Learning from Users: an Elicitation Study and Taxonomy for Communicating small Unmanned Aerial System States Through Gestures

Published in In the proceedings of ACM/IEEE International Conference on Human Robot Interaction, 2019

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Recommended citation: Justin Firestone$^2$, Rubi Quinones$^2$, Brittany Duncan, "Learning from Users: an Elicitation Study and Taxonomy for Communicating small Unmanned Aerial System States Through Gestures." In the proceedings of ACM/IEEE International Conference on Human Robot Interaction, 2019. https://par.nsf.gov/servlets/purl/10092678

Investigating the Impact of Viewing Angle on Drone Flight Path Perception

Published in In the proceedings of under submission to International Conference on Robotics and Automation, 2021

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Recommended citation: Paul Fletcher$^1$, Carrick Detweiler, Brittany Duncan, "Investigating the Impact of Viewing Angle on Drone Flight Path Perception." In the proceedings of under submission to International Conference on Robotics and Automation, 2021.

talks

Human-Robot Interaction for the Wild

Published:

This talk will discuss the role of human-robot interaction for small and personal unmanned aerial vehicles in public spaces. Prior personal space studies involving humans and robots have found social similarities to the ways in which humans interact with one another, but these findings have been limited to ground-based vehicles. In this presentation, it will be argued that those results may not generalize to aerial vehicles, and that human-robot interactions for small flying robots could be quite different. This has significant implications as the personal-drone movement has resulted in an accelerated diffusion of flying robots into human-centric domains such as emergency response, manufacturing and delivery, and health and fitness. Specific research questions that will be addressed include: 1) What are the appropriate parameters for three-dimensional interaction models for co-located humans and robots? 2) What operational factors are important to consider and report when conducting field-based robotics experiments to better inform future human-robot interaction? 3) What role does improved human-robot interaction play in aiding individual and team decision-making among humans? This discussion will be of interest to researchers and practitioners in the robotics community, as well as those in the fields of civil and environmental engineering, human-computer interaction, artificial intelligence, and the social sciences.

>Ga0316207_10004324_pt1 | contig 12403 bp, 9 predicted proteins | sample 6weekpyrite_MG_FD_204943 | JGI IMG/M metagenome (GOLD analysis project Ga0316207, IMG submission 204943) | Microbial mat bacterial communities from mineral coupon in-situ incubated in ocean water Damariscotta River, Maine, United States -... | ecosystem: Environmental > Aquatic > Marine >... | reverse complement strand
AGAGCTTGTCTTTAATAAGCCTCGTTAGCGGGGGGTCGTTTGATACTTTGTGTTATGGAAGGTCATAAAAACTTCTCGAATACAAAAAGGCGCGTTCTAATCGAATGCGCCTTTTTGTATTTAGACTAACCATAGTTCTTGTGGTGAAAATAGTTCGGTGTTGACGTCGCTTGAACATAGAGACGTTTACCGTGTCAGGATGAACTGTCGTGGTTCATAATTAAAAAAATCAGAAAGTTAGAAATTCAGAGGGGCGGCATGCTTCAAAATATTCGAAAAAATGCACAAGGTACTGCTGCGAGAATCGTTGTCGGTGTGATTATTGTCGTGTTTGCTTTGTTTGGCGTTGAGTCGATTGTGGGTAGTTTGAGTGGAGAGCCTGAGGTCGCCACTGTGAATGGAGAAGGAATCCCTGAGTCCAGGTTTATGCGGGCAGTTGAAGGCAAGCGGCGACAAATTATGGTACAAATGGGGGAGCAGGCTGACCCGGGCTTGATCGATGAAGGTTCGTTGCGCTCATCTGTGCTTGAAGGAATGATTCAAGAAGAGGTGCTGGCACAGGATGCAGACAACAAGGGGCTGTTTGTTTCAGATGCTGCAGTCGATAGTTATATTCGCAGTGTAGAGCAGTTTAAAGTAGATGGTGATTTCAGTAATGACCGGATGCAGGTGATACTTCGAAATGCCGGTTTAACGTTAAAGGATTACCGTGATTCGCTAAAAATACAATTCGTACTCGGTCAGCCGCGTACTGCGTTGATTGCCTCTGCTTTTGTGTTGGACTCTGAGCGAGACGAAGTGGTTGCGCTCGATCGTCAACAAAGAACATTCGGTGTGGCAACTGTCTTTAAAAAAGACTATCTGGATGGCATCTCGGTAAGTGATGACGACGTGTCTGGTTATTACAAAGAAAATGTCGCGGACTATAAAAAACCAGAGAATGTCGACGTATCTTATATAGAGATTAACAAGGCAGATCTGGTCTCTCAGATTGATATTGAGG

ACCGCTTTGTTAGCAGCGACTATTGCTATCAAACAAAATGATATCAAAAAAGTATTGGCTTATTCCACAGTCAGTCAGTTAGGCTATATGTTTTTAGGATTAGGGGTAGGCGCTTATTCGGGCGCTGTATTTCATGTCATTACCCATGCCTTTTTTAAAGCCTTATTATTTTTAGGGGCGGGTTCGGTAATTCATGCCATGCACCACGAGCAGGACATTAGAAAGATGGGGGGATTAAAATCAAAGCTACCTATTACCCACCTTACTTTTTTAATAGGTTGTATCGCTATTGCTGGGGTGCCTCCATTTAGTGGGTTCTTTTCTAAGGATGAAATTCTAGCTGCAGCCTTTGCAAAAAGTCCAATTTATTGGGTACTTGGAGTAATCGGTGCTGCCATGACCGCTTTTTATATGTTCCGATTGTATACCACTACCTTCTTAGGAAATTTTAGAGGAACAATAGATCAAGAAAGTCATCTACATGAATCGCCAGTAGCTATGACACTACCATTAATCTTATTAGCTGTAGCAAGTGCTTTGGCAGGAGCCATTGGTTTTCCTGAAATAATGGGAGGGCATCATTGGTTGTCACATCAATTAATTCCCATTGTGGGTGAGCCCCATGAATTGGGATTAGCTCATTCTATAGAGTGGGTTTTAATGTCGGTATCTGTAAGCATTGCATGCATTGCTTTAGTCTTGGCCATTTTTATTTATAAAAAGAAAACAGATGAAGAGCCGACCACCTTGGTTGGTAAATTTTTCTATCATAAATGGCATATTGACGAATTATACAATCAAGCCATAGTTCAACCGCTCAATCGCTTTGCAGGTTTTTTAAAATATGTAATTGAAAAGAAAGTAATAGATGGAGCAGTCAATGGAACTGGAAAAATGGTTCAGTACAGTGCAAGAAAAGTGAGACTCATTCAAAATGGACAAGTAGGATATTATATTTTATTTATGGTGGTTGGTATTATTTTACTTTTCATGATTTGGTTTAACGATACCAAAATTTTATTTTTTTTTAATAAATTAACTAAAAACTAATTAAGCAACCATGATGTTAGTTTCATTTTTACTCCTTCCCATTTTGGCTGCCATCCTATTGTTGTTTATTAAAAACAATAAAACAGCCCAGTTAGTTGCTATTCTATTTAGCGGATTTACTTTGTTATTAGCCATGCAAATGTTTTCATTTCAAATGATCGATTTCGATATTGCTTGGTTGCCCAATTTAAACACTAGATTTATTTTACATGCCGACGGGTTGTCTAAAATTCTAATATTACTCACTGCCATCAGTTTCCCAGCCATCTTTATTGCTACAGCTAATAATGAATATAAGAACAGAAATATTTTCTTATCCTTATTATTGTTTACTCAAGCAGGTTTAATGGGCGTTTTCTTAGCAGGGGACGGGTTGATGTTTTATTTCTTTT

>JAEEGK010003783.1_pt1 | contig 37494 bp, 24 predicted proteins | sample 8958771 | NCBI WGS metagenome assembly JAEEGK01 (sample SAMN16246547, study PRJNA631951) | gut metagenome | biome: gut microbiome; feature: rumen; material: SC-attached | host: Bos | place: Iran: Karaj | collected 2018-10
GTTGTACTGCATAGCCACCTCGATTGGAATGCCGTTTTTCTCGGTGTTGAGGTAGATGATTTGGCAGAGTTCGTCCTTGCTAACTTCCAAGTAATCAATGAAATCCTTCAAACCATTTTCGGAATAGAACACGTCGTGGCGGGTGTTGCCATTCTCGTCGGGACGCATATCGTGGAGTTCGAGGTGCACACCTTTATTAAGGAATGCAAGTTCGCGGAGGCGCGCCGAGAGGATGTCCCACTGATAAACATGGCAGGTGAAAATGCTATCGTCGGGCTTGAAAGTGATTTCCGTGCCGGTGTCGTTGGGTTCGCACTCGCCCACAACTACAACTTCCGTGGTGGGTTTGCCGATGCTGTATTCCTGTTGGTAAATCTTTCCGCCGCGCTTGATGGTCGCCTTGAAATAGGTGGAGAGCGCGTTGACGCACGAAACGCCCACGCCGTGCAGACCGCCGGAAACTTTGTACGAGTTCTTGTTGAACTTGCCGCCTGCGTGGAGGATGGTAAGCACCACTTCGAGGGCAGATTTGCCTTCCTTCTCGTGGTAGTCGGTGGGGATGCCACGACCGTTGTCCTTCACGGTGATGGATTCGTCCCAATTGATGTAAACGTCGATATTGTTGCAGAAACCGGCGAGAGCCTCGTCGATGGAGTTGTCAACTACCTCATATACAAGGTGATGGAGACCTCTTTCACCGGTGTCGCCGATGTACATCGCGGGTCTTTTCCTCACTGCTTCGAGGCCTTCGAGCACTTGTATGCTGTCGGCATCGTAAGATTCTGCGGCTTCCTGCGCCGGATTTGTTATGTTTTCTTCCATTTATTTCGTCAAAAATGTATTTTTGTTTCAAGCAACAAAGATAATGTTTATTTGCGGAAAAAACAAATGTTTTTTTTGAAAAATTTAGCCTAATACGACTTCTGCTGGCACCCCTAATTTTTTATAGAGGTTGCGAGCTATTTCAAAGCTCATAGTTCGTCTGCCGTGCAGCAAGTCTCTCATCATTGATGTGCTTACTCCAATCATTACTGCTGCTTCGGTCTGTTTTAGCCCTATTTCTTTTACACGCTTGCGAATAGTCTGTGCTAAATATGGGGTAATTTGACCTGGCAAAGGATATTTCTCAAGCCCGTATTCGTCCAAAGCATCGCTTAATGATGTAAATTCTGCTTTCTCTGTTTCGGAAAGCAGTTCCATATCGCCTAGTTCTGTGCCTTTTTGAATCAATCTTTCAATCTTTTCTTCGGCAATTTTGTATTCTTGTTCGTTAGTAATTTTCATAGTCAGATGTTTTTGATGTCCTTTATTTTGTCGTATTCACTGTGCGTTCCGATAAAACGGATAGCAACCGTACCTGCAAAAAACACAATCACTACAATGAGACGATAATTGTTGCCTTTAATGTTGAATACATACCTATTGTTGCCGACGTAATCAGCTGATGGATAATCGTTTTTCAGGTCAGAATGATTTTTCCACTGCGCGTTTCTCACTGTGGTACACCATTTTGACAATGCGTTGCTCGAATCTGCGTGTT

Human-Robot Interaction for High Performing Teams in Field Applications

Published: